I mean anyone can see that the PRS Singlecut only bears a passing resemblance to the LP, where guitars like the ESP EC & Viper series are more direct copies. IMO, Gibson have only sued PRS because their Singlecut has become the "must have" single cut mahogany/maple bodied guitar over the Les Paul. I have to admit, when going into a music shoppe, I check out the PRS's before the Gibson's, and if I had the cash (or the talent for that matter) I'd buy a PRS Singlecut over an LP. In the mean time, I'll stick with sturdy, VFM, quality MIJ instruments (no names because the Gibson Corp may be looking in!).

Thing is though, no matter how many "copies" or "replica's" are made of either Gibson or Fender products, there's still a massive line of people queueing up to buy one of the "fabled" guitars. The product's heritage & influence on the history of popular music keep the product alive in the hearts & minds of those that play (and wish to play) music.

Could you imagine what would have happened if Henry Ford sued every car manufacturer for nicking his ideas? Could you imagine if someone had sued Henry Ford?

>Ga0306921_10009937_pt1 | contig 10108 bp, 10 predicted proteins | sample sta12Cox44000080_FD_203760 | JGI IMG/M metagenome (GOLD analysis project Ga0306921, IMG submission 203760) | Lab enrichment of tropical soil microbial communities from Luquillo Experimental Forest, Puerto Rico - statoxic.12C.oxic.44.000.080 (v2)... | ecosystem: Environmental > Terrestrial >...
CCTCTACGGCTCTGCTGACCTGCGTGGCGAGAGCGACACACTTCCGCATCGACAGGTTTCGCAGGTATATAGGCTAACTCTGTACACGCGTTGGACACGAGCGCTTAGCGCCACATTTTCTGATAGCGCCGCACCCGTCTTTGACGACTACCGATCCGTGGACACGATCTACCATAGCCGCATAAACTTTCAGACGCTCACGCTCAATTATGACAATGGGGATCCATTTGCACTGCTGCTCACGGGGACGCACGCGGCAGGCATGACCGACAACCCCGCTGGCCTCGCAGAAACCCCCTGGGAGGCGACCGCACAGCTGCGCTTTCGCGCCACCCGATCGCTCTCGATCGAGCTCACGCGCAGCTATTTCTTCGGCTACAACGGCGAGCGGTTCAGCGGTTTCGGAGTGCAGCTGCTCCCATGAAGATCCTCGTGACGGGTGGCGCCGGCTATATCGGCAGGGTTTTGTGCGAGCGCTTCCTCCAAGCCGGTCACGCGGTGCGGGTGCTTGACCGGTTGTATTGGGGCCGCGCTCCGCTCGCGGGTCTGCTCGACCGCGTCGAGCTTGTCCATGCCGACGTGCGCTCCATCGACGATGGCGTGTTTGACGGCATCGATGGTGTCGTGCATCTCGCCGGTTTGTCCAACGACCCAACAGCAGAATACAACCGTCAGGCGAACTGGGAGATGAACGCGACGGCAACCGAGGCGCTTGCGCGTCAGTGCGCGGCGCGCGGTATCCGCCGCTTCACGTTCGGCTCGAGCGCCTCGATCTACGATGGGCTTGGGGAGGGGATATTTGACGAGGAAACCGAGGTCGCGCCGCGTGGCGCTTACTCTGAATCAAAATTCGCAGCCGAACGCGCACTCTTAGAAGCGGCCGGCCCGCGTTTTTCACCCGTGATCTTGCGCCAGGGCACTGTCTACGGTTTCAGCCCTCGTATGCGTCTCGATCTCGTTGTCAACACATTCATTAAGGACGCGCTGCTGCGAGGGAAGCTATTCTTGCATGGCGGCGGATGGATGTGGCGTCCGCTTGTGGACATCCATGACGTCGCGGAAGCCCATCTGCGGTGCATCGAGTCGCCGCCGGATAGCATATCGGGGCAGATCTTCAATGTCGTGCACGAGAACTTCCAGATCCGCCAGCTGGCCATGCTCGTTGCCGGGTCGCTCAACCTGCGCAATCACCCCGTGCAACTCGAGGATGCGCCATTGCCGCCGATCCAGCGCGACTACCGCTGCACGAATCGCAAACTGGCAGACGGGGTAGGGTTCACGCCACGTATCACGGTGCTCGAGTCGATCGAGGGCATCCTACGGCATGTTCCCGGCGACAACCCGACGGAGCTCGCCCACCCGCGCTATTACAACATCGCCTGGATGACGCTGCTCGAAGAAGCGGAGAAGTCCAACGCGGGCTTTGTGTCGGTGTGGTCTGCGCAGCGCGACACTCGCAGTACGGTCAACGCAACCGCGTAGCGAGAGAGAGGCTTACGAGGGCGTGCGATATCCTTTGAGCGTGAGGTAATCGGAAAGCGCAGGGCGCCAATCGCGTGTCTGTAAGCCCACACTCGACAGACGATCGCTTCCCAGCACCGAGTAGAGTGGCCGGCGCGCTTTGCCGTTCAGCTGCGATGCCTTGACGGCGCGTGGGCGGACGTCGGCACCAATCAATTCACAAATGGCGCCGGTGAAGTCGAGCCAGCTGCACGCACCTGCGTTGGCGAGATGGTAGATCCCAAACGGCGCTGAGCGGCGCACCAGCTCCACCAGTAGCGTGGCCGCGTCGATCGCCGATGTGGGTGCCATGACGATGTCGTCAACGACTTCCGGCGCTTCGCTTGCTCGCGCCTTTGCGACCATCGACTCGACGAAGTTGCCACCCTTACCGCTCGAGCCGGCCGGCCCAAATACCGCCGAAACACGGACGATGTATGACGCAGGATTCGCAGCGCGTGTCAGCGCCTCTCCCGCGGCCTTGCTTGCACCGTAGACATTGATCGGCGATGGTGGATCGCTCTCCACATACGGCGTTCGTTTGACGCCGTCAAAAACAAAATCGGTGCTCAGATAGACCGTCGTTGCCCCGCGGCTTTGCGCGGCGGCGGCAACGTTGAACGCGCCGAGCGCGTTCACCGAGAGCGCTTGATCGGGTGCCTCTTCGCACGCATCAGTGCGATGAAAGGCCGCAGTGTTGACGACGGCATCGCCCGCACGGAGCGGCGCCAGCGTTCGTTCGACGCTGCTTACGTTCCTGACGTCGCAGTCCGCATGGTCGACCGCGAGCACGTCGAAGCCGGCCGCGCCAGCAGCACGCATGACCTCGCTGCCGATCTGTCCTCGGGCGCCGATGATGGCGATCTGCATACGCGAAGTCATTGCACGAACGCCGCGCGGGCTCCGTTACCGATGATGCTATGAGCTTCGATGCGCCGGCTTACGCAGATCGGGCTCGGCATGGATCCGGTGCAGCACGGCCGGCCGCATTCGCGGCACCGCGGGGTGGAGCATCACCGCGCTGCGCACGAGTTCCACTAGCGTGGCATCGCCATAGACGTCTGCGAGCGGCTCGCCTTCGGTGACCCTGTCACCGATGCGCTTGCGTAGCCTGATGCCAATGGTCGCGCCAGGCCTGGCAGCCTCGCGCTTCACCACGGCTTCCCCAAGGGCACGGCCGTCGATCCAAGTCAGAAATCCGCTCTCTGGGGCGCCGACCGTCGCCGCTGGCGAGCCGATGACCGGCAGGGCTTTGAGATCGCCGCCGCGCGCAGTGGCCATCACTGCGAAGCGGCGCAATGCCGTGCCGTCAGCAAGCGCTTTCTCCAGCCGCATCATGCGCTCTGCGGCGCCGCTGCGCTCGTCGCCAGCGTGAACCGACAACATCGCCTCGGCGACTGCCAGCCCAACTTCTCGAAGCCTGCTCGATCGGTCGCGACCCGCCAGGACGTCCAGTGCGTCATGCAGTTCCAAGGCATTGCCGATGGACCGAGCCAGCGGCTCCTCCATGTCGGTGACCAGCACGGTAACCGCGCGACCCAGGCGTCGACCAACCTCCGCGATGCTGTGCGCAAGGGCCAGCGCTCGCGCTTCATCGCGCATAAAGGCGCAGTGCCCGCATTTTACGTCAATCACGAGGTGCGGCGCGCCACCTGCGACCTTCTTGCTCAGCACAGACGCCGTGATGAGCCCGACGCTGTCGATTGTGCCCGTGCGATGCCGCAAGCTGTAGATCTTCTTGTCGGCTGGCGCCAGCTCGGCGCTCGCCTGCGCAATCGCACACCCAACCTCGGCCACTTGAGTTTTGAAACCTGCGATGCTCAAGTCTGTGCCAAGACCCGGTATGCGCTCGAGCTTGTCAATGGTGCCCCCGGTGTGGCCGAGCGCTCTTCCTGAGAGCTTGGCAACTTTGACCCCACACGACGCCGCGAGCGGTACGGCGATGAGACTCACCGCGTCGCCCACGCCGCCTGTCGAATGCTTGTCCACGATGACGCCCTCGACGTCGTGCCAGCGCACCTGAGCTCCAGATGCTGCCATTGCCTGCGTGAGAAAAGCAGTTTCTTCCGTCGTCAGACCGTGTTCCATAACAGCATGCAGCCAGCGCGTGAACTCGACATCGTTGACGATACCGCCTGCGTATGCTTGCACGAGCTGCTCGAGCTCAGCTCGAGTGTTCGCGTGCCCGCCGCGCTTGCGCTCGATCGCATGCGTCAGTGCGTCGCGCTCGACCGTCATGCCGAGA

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tokaiguy
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Joined: 09 Sep 2001
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Location: Dallas Tx

PostPosted: Sun Jan 30, 2005 3:26 pm    Post subject: Reply with quote

You make a great point Skybone! Let me ask you, What is it about the PRS that atracks you? I have played a few of them and they are of a very high quality, but I find them like a Jackson Soloist whitout and individule character. I have played the McCarty , The Dragon and the Santana model. Pumping a rectified amp they are great, but thru a clean setting I did'nt find much to get excited about... A Gretsch, a Rick, Strat and LP are all unique I do'nt see it in a PRS...Hey I could be wrong , whats your opinion? TG
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tokaigeezer
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Joined: 14 Sep 2002
Posts: 209